When should you start evaluating your company’s lease expiration date?

Entering into a new commercial lease can be simultaneously exciting and scary. Ideally, start looking for space well in advance of your lease expiration because if a remodel is necessary, the process could take anywhere from about six months to a year. Most landlords will want rent payments to begin shortly after the lease execution, so a compromise may be necessary. A real estate broker and/or project manager can facilitate this negotiation on your behalf.

Every entity or company by size and scope would have varied time-frames for evaluating their locations and corresponding leases. For smaller tenants (2-15,000 sq ft), at least 12 months for a typical office lease is a good starting point. Smaller companies and organizations often need to get more focused on when and how to begin assessing and analyzing their location(s) and corresponding leases. In an economy that can be unforgiving, or at the least very tough to forecast, it’s more important than ever to get a hold of it as early as possible.

From an industrial perspective, large corporate entities with larger space utilization in a given market would want to start evaluating and discussing their existing leases 12-24 months out.

When working with clients that have portfolios of leases, they should be reviewing 24 months ahead. This gives them plenty of time to truly think strategically. Do they want to renew, move/relocate or close down this portion of their operation. By thinking 24 months out, they really are thinking more long term.

In today’s market, tenants should be proactive and start the process well in advance of expiration. Very often renewal provisions have higher rental rates than what is actually in the market today. Sometimes, just taking the time to look and be seen looking in the market, will create the leverage you need to convince the Landlord that you need a lower rate. So the analysis becomes whether to renew rather than find replacement space.

In many major office markets, landlords are willing to give concessions if the tenant is willing to do an early extension, so this is another reason to consider evaluating lease expirations sooner rather than later even if you have 2 or 3 years to go, an extension gives a landlord piece of mind and something to go to its bank with for bigger leases once it needs to refinance or extend its existing financing. An early lease extension can be a WIN WIN for that very reason.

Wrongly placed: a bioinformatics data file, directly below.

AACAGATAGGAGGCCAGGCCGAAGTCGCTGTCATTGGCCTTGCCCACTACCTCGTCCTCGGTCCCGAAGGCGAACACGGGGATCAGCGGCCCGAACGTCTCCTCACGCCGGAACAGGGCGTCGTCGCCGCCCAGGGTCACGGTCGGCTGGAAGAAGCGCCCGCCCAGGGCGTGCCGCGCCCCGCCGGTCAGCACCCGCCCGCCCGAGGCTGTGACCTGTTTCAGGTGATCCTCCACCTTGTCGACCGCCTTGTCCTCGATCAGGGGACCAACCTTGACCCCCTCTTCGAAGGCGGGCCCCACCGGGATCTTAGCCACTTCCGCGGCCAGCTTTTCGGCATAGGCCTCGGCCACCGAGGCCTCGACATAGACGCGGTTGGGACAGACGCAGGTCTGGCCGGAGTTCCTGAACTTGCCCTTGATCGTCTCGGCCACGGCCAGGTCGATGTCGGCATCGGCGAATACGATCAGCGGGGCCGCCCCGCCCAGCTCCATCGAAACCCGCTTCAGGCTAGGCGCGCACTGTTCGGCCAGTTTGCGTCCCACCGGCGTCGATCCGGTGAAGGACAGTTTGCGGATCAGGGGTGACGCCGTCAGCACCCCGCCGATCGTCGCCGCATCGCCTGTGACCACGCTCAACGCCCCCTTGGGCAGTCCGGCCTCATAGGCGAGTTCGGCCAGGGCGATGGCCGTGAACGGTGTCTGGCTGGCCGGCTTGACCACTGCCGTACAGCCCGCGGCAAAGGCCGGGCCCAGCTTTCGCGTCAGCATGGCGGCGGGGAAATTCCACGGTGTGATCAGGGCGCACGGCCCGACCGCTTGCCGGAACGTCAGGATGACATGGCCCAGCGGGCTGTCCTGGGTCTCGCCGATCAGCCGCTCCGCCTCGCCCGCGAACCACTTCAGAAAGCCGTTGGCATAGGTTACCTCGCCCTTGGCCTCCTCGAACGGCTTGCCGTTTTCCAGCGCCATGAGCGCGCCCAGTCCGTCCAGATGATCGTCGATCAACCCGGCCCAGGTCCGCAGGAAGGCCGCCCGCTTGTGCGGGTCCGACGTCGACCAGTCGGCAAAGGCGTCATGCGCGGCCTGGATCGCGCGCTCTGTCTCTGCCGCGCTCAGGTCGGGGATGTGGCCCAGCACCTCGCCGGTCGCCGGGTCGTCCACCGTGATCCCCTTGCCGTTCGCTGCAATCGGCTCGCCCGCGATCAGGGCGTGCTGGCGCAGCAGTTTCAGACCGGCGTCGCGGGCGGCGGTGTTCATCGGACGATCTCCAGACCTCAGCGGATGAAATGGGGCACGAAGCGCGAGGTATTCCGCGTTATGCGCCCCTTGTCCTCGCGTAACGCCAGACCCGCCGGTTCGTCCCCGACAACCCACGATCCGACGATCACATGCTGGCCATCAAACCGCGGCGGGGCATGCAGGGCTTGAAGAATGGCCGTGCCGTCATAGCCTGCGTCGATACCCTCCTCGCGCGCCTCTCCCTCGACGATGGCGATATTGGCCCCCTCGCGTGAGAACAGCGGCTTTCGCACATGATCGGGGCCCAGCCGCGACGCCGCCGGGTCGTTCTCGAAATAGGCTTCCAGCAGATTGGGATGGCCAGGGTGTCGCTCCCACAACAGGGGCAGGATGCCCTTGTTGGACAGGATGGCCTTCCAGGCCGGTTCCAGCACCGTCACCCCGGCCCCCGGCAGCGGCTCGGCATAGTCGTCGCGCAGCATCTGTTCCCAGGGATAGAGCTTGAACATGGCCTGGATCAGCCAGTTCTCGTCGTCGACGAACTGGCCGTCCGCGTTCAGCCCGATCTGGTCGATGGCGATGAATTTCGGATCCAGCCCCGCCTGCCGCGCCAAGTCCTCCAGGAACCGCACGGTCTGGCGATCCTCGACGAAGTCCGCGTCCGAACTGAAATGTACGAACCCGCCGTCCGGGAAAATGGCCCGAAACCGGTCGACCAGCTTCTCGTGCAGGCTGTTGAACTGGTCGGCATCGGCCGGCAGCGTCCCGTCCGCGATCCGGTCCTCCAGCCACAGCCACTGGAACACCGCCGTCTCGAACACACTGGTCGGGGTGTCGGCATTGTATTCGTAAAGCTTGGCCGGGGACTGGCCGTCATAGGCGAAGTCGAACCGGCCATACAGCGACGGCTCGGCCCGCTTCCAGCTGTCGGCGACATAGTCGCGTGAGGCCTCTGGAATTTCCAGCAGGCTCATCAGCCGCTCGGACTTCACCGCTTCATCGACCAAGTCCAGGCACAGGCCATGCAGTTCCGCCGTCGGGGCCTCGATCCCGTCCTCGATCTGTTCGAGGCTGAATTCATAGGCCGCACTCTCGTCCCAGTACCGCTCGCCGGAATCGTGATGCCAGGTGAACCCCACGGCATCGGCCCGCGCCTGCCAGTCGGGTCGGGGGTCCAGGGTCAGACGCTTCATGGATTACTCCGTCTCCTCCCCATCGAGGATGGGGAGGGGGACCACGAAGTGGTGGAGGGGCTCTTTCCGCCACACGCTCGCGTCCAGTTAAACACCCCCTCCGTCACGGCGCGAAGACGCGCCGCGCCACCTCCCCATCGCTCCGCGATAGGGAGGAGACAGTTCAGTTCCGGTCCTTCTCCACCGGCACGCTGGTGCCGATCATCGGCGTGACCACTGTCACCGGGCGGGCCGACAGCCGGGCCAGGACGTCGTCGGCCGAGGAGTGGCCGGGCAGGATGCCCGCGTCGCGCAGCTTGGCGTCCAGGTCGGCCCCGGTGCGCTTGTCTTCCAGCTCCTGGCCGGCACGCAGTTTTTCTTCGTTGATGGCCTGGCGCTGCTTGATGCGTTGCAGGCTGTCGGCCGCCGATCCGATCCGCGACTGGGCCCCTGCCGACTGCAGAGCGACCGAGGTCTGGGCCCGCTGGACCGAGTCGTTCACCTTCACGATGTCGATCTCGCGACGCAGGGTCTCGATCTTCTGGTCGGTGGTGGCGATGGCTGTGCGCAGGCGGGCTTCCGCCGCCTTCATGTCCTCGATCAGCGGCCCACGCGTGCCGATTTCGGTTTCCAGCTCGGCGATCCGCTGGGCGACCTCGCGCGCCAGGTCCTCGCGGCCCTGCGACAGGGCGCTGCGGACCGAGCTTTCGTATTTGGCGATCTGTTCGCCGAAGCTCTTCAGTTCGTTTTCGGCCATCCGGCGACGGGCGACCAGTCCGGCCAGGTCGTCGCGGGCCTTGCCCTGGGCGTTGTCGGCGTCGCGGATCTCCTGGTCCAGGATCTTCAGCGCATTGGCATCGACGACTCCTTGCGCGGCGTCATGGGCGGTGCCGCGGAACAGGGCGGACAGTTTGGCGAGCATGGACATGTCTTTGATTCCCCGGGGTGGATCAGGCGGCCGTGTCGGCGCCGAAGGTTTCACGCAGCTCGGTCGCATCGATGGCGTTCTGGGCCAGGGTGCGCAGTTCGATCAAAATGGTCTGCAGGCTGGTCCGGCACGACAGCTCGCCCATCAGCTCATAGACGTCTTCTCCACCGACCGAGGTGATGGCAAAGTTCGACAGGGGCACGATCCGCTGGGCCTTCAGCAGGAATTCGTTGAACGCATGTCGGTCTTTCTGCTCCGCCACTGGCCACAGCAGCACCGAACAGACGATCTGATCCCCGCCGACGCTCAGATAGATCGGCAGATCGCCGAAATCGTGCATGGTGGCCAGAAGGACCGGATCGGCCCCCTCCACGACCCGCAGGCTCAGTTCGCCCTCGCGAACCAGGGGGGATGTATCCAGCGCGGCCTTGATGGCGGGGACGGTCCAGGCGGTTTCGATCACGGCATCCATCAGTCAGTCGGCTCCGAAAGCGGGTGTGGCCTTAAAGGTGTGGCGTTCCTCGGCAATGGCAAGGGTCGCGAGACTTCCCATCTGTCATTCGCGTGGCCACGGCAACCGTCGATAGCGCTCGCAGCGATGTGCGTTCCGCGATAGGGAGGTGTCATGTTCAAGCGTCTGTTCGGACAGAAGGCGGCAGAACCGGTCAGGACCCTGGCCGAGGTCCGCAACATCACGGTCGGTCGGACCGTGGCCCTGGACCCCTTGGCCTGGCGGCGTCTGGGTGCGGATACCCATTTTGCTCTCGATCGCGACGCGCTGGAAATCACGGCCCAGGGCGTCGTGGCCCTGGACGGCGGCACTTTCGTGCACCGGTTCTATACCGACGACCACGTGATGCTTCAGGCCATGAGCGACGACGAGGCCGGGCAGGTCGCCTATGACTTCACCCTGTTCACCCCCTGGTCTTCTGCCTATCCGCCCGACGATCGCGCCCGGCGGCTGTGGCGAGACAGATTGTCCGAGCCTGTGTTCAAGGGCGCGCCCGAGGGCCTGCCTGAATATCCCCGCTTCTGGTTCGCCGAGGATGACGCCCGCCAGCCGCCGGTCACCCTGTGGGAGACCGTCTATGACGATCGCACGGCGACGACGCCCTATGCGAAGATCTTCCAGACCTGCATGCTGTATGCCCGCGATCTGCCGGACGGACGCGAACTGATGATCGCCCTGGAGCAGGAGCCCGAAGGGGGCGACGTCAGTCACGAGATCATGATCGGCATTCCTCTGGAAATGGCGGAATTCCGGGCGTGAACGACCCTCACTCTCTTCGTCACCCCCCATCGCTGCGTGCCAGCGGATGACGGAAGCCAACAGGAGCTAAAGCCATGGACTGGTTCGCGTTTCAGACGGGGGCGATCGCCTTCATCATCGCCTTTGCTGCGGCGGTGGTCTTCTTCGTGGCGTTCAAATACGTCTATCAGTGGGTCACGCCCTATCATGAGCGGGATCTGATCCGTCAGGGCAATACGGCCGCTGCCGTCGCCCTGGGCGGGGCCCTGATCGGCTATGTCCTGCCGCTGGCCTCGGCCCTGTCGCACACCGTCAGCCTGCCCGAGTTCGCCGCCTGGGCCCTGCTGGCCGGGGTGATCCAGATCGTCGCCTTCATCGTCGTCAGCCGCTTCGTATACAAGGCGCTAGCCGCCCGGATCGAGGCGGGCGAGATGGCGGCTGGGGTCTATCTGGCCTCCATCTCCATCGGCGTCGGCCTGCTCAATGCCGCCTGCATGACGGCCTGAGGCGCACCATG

Too many tenants don’t start thinking about the date their lease expires until it’s too late to effectively evaluate their market competition leaving quite a bit of money on the table when they renew their lease. Average time frames for leases being addressed throughout the country is 12, 18 and 24 months.


Timing before move

Develop facility / site criteria. 12 months minimum

Select a commercial real estate broker (in most cases). 10 months

Analyze and evaluate proposal responses. 4-6 months

Identify properties that best meet your requirements. 8-10 months

Tour buildings. 8-10 months

Narrow the alternatives. 8-10 months

Begin the space planning process. 8-10 months

Develop a Request for Proposal(s) and distribute to landlord(s) and architects. 6-8 months

Analyze and evaluate proposal responses. 4-6 months

Select property and request leases. 4-6 months

Architect performs test fit to ensure space program and workflow is consistent with requirements 4-6 months

Ensure any negotiated lease changes have been incorporated into document, sign leases 3-6 months

Check lease for accuracy, send to attorney for review. 2-3 months

Contact your insurance company to add the space to your policy. 2-3 months

Finalize space plan and interior color selections 2-3 months

1 Comment on When should you start evaluating your company’s lease expiration date?

  1. Before you sign any kind of commercial lease contract is to read everything in the deal. You need to read all of the details and make sure that you understand everything in the document because you do not want to be left out in the cold in case something goes wrong. As long as everything looks legit and you have had someone else look over the document as well, you should be fine with signing the lease.

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